The IPA has made an urgent call for a public register that logs all online political ads after the Information Commissioner’s Office yesterday appealed for a pause on such campaigns until parties can agree on a set of rules.
The ad agency trade body said that all online platforms, such as Facebook and Twitter, should provide their political ad campaigns data that includes details on content, targeting and spend. This would then feed into a real-time register – something that independent fact-checking charity Full Fact has also been calling for.
In addition, the IPA said the register should be funded by the online platforms, with a fixed fee for every political ad creative used, regardless of reach. It should be overseen by the Joint Industry Committee for Web Standards (Jicwebs), the organisation added.
The IPA has previously called for a public register because of the lack of regulation around political ads. This new call for urgency, it explained, is down to online platforms continuing to run "micro-targeted Brexit-related political ads" that are not regulated and "risk polarising political discourse".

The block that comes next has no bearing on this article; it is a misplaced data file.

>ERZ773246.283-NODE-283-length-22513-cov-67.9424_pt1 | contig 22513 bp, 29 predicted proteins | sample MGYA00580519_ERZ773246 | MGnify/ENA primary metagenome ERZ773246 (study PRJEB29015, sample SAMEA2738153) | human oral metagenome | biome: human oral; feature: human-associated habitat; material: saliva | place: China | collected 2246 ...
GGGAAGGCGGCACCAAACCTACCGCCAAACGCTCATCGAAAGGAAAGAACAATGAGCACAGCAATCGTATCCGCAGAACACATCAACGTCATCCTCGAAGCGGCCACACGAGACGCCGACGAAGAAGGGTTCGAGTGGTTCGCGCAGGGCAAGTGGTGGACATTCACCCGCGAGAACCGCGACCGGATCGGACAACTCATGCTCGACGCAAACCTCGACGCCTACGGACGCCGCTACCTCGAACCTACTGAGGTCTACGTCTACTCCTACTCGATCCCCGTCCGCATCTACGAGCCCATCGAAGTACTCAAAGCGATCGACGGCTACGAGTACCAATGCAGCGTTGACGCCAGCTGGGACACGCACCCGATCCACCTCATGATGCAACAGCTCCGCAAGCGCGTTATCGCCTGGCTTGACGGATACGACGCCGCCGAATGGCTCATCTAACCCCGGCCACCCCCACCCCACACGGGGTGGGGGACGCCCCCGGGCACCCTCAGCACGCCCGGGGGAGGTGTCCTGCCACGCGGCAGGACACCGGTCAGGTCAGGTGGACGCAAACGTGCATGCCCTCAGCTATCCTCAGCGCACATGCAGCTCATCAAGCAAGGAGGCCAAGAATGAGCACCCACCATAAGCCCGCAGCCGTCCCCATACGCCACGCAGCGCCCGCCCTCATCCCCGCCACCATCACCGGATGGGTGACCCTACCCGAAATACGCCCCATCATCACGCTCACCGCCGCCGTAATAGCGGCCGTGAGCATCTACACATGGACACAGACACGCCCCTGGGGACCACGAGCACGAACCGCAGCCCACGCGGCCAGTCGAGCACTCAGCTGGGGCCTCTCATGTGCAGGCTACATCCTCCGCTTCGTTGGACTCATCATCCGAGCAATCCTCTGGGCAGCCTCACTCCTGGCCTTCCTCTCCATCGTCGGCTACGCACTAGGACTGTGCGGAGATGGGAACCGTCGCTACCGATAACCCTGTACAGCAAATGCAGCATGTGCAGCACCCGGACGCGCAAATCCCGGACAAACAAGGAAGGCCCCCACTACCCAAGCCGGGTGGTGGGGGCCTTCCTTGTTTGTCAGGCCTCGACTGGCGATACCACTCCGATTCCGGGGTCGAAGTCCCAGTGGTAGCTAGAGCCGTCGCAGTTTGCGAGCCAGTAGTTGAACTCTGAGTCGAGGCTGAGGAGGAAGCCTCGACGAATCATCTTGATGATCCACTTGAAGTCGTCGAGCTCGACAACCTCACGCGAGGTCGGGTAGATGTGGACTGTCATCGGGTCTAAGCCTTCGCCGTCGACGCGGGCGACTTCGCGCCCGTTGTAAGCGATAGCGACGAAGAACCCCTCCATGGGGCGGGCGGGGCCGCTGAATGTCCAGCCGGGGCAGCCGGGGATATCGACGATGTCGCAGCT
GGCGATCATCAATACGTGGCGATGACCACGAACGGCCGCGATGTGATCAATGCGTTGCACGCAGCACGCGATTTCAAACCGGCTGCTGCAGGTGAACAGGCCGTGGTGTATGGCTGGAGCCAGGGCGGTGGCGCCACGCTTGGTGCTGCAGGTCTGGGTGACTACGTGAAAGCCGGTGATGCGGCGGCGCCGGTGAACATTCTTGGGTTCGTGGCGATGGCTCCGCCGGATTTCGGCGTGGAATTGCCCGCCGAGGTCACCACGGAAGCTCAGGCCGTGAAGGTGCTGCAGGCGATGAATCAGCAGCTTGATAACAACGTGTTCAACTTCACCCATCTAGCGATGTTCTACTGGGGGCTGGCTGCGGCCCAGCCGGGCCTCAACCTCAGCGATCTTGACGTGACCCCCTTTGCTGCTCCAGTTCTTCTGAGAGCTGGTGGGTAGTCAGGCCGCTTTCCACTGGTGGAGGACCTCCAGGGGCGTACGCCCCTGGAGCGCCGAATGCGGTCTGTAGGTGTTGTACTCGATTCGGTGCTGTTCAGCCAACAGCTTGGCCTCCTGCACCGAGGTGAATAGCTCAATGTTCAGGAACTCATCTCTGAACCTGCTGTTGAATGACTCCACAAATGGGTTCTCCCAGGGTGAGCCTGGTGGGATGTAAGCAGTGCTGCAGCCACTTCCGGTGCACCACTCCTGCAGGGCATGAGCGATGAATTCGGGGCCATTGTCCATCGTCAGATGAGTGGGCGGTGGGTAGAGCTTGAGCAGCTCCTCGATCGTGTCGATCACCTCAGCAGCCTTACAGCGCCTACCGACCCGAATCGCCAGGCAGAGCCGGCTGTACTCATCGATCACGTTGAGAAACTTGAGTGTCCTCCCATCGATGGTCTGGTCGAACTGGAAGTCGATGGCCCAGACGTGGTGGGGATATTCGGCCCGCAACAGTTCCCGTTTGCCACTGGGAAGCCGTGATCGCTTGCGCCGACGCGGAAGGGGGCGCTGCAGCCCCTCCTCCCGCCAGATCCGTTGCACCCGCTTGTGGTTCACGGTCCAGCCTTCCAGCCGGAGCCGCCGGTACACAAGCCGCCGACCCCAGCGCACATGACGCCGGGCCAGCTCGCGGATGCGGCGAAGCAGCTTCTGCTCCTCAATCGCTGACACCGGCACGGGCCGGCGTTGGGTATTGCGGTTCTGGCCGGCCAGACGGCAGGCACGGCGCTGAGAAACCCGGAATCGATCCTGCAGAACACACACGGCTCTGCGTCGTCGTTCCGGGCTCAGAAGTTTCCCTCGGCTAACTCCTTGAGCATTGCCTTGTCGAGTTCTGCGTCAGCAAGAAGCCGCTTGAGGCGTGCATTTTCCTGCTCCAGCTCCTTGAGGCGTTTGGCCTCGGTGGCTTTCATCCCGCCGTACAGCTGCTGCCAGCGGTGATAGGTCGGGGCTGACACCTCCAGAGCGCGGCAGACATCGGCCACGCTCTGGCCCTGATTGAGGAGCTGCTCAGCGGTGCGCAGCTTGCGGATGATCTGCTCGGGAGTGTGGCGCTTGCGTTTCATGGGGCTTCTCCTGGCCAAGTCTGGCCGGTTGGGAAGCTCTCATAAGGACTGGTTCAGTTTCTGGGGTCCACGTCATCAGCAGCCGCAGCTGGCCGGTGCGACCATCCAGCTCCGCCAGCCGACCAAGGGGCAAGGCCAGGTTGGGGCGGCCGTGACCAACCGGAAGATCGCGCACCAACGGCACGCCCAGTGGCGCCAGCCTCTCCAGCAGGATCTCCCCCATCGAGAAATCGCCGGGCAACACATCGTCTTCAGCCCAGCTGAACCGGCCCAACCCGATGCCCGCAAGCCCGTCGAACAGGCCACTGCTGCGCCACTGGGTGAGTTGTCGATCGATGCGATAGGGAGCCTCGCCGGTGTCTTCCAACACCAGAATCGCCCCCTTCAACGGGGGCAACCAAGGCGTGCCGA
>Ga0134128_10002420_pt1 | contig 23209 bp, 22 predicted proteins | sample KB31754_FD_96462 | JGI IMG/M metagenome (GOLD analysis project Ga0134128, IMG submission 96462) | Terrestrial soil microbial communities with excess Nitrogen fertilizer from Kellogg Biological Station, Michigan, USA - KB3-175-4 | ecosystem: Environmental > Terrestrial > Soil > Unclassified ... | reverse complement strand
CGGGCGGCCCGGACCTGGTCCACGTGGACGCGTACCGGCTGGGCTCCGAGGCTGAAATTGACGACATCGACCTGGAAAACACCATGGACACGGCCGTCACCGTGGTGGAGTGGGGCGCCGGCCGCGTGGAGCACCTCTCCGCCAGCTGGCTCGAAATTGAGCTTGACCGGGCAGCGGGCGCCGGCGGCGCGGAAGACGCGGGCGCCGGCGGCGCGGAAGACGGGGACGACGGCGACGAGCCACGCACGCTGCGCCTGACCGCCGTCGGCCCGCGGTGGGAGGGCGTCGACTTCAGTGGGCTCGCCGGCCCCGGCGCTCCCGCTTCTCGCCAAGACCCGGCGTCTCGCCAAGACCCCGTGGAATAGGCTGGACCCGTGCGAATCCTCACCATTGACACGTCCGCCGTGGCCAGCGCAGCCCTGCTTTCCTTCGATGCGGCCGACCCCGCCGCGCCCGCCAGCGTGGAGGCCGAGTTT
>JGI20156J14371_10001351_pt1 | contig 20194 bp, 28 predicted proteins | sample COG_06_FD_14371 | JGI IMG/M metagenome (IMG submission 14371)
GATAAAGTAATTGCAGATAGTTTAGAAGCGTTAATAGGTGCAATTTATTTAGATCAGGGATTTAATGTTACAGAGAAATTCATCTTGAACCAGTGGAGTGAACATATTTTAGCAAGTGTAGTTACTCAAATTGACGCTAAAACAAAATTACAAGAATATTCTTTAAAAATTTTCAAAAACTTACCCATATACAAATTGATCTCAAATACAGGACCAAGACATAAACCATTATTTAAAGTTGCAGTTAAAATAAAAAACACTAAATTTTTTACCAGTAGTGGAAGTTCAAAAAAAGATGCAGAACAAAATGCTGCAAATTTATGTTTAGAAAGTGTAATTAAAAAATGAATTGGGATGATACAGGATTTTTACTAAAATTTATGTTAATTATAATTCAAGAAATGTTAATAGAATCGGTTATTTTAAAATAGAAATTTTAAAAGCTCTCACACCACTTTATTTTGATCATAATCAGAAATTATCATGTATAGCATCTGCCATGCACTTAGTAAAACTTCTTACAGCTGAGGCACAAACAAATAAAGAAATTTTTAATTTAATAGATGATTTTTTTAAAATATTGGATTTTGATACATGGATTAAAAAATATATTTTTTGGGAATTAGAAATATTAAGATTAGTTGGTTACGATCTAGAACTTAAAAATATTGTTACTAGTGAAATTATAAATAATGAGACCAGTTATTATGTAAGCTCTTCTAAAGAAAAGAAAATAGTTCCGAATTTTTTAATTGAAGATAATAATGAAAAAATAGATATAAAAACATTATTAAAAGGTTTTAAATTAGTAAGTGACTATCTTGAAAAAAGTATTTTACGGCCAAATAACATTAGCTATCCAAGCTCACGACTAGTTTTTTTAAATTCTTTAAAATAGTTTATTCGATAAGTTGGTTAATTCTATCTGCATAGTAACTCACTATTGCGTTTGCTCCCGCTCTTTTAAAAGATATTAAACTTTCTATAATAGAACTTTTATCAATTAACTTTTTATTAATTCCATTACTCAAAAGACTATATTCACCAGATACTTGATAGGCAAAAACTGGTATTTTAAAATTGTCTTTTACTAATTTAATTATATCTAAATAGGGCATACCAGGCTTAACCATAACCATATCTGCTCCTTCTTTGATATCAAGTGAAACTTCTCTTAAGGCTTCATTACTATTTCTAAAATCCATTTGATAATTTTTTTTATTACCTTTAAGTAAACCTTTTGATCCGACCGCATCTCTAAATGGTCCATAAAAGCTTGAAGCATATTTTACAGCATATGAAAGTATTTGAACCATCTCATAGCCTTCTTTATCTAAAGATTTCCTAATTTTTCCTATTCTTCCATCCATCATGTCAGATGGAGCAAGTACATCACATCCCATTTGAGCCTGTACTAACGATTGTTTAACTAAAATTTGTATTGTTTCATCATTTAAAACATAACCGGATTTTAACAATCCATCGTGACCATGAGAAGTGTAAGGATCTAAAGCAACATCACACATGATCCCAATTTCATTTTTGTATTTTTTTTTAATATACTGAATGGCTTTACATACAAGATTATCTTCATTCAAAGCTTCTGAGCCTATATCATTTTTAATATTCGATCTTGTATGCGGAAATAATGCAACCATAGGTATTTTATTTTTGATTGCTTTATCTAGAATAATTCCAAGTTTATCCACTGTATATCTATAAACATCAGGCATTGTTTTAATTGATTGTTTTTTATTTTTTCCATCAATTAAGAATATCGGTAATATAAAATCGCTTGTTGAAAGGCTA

It added: "Both sides of the debate are serving political messages to the public and to politicians with at best negligible oversight, and for which the platforms are receiving significant advertising revenue."
The IPA explained that it has heard back from Google, Twitter and Facebook on the steps they are taking to address its calls last year on greater transparency. However, it does not believe this to be enough.
Paul Bainsfair, director-general at the IPA, said: "While we commend some of the steps taken by the online platforms – they are constructive and going in the right direction – they are still the financial beneficiaries of this type of advertising.
"Ultimately, no individual platform has the remit, authority and longevity to ensure fairness, transparency and consistency across the board. For this, we need a single body with the resources, cross-industry relationships and regulatory oversight.
"Which is why we – alongside the acknowledgment by the House of Lords that industry bodies should commit to signing up fully with Jicwebs – suggest that this comes under their jurisdiction."